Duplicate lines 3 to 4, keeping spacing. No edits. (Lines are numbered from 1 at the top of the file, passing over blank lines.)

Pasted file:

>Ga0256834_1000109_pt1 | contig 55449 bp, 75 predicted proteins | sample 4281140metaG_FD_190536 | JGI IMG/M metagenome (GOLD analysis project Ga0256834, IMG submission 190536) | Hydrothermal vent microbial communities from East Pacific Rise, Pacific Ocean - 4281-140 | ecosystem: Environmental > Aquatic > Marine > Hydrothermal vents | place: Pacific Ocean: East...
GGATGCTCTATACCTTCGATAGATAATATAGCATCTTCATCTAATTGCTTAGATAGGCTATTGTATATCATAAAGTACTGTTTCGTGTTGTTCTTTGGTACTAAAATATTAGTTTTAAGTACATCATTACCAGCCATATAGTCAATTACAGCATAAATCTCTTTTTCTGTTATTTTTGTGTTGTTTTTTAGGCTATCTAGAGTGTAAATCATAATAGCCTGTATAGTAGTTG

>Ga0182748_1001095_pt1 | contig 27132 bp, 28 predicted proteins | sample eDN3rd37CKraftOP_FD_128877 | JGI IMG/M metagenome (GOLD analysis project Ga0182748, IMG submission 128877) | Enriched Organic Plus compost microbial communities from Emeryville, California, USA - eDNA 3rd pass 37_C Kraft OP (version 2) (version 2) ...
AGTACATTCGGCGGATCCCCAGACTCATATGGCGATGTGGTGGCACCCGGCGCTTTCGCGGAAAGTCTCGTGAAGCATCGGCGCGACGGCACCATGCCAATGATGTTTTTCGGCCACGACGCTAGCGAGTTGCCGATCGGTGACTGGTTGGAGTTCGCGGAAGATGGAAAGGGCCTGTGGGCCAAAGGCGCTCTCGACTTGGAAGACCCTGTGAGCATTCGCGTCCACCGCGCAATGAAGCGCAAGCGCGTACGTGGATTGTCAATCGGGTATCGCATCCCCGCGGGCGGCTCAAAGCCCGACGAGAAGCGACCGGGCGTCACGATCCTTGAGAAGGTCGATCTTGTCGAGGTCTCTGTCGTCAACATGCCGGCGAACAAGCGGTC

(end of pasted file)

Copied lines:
>Ga0182748_1001095_pt1 | contig 27132 bp, 28 predicted proteins | sample eDN3rd37CKraftOP_FD_128877 | JGI IMG/M metagenome (GOLD analysis project Ga0182748, IMG submission 128877) | Enriched Organic Plus compost microbial communities from Emeryville, California, USA - eDNA 3rd pass 37_C Kraft OP (version 2) (version 2) ...
AGTACATTCGGCGGATCCCCAGACTCATATGGCGATGTGGTGGCACCCGGCGCTTTCGCGGAAAGTCTCGTGAAGCATCGGCGCGACGGCACCATGCCAATGATGTTTTTCGGCCACGACGCTAGCGAGTTGCCGATCGGTGACTGGTTGGAGTTCGCGGAAGATGGAAAGGGCCTGTGGGCCAAAGGCGCTCTCGACTTGGAAGACCCTGTGAGCATTCGCGTCCACCGCGCAATGAAGCGCAAGCGCGTACGTGGATTGTCAATCGGGTATCGCATCCCCGCGGGCGGCTCAAAGCCCGACGAGAAGCGACCGGGCGTCACGATCCTTGAGAAGGTCGATCTTGTCGAGGTCTCTGTCGTCAACATGCCGGCGAACAAGCGGTC